Sam: “And it’s not just the physical space that The Garage provides. It also provides a headspace for you to work in as well because you meet all these other students that have these amazing ideas which is very inspiring. Having this dedicated space creates that headspace where you’re more free to explore your ideas which is something that we all should be doing more. Overall, this really validates the student’s’ interests instead of being some alternative path and crazy side project.”
What do you hope to get out of the Summer Wildfire program?
Sam: “We’re both so excited to be focusing on this full time. It’s so hard to do this throughout the year. We started a quarter ago and we’ve already made a lot of progress, but it’s hard when you don’t have the dedicated time for it. In our heads, this is a priority but there are so many other things we need to prioritize as college students. Being surrounded by people and resources who want us to succeed will be amazing. I don’t know where we’ll be and what we’ll have done by the end of the Wildfire program but I’m confident that we’re going to do something that we’re proud of and be satisfied with the work that we’re doing.”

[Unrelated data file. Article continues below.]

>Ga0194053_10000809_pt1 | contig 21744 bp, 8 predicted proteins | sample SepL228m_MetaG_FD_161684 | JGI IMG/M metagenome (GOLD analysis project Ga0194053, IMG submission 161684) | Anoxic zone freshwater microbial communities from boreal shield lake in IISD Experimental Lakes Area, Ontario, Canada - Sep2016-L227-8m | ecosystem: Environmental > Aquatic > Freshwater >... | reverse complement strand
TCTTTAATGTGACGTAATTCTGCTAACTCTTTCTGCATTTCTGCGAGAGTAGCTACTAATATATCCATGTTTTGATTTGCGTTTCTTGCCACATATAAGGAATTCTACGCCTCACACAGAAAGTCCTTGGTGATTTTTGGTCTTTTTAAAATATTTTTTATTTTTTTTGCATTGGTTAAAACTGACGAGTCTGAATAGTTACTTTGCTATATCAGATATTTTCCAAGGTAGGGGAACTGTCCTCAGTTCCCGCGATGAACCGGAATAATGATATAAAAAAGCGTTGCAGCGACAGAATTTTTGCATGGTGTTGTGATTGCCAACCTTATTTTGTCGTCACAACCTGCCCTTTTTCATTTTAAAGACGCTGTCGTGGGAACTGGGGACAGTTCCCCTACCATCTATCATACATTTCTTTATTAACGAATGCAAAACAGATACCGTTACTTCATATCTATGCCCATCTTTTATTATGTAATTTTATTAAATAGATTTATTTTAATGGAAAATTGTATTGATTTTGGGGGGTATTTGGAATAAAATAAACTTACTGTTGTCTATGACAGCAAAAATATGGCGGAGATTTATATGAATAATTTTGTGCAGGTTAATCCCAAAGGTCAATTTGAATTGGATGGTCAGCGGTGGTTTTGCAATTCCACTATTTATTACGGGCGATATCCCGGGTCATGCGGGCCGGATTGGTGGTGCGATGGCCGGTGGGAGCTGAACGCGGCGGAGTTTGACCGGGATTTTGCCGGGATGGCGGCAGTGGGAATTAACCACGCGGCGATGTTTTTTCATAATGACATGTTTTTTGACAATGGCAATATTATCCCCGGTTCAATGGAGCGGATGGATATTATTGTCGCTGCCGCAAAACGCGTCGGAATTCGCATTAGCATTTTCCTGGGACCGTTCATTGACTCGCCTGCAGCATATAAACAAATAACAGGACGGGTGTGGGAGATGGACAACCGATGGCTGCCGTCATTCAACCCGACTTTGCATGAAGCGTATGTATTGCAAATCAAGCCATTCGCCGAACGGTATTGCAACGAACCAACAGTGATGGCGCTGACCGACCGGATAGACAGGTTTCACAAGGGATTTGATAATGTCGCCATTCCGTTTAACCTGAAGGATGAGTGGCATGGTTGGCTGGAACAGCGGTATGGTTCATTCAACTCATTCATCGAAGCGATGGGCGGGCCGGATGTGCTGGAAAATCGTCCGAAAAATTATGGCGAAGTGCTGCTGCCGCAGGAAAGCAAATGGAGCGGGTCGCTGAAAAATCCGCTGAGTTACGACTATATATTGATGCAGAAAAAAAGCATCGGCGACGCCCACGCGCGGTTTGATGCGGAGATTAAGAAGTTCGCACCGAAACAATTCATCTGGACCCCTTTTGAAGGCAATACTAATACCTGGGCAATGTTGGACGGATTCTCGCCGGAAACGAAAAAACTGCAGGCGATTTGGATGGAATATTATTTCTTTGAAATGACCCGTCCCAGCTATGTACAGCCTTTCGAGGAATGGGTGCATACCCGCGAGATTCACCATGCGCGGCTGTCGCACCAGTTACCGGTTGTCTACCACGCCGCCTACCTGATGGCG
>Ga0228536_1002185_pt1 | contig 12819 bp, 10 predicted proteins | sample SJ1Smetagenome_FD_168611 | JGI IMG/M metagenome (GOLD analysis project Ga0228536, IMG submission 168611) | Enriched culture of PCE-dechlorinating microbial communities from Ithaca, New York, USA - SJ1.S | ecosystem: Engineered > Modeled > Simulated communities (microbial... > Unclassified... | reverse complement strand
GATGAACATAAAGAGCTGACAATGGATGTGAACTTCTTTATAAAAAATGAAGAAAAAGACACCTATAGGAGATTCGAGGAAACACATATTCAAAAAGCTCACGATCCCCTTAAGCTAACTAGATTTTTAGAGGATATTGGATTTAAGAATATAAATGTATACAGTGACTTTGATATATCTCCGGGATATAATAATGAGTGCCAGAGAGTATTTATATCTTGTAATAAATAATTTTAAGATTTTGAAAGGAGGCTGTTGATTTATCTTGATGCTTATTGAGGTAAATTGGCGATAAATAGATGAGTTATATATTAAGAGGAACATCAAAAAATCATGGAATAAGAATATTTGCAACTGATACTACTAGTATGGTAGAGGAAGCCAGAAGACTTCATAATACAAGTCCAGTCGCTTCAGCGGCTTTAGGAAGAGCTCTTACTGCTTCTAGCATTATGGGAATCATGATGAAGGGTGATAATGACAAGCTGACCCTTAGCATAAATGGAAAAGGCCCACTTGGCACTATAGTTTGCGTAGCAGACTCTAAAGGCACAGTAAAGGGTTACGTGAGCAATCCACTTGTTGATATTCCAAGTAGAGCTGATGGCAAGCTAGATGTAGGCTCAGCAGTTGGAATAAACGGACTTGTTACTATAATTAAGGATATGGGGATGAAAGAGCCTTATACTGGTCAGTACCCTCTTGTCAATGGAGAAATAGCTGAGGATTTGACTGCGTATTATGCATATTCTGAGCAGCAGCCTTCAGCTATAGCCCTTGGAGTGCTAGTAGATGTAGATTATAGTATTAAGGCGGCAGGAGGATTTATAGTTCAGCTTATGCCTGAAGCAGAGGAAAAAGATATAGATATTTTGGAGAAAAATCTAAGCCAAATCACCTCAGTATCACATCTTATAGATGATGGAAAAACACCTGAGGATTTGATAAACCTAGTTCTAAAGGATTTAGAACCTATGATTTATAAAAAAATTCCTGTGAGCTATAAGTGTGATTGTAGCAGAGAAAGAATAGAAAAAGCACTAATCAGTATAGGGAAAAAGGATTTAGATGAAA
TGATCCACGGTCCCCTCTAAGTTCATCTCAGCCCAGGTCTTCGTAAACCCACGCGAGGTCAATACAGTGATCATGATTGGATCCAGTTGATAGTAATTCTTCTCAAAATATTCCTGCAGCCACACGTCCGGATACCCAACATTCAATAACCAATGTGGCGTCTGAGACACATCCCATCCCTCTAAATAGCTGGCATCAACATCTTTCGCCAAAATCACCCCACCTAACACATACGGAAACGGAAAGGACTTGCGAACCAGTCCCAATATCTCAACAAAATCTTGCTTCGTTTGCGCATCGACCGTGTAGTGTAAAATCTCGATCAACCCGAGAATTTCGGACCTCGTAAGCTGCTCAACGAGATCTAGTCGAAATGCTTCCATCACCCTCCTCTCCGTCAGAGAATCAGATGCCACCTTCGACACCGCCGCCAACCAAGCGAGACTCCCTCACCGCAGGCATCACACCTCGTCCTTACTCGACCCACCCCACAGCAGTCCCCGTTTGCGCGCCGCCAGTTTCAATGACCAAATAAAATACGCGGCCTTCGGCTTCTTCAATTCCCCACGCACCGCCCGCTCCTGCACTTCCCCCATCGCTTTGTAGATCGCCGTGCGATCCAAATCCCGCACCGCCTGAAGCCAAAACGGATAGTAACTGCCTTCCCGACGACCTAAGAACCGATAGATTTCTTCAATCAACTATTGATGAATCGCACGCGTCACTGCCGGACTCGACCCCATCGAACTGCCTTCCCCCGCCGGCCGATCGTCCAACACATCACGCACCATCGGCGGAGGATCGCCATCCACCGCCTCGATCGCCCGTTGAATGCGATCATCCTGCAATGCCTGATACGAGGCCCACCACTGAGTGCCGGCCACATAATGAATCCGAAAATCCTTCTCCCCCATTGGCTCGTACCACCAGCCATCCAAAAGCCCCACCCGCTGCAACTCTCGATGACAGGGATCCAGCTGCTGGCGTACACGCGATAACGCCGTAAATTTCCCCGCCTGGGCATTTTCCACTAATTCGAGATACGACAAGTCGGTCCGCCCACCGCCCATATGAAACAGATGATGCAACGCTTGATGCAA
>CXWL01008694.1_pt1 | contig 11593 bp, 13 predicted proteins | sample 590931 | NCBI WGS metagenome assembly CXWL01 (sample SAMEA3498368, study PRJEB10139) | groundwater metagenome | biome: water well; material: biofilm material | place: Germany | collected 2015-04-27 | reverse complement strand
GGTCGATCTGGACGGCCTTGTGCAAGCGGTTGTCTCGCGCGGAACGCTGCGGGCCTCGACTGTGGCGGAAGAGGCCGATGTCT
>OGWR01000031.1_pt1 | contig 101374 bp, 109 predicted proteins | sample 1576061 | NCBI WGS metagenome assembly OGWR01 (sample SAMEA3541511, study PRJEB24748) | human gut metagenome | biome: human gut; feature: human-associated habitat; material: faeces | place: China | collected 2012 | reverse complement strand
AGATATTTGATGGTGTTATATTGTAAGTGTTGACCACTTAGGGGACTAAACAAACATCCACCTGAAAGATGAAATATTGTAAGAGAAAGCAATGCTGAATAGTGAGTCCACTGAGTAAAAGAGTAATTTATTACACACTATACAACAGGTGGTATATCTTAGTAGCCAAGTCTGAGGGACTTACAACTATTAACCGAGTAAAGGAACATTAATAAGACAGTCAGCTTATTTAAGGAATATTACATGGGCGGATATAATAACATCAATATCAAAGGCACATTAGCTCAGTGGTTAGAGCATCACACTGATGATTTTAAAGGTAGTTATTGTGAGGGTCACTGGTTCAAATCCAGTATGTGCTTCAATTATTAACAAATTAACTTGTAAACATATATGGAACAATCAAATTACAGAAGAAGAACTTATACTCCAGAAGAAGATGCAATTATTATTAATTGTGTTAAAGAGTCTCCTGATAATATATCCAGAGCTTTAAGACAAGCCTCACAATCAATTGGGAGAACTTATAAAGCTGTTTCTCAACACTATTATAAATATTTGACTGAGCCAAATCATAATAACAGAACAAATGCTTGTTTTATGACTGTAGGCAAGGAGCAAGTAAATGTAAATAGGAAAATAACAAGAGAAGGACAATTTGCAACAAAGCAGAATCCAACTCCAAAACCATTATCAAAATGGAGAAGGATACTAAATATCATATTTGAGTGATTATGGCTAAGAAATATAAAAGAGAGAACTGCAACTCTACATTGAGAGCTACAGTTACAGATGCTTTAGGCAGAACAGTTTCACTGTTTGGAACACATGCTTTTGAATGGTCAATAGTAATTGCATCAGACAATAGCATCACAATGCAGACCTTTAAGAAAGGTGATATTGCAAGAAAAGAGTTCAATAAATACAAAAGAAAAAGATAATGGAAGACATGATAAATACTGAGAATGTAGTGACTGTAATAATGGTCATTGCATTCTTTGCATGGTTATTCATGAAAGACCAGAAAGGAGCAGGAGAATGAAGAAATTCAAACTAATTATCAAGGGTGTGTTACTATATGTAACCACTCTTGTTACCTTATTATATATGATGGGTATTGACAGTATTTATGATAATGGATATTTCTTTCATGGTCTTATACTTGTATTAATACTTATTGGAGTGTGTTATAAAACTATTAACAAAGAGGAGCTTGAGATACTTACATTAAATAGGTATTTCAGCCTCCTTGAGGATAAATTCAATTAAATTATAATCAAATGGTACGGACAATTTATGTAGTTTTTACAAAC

This article is part of an ongoing series highlighting the startup teams admitted to Wildfire, The Garage’s Summer Pre-Accelerator Program. For more information about Wildfire, click here.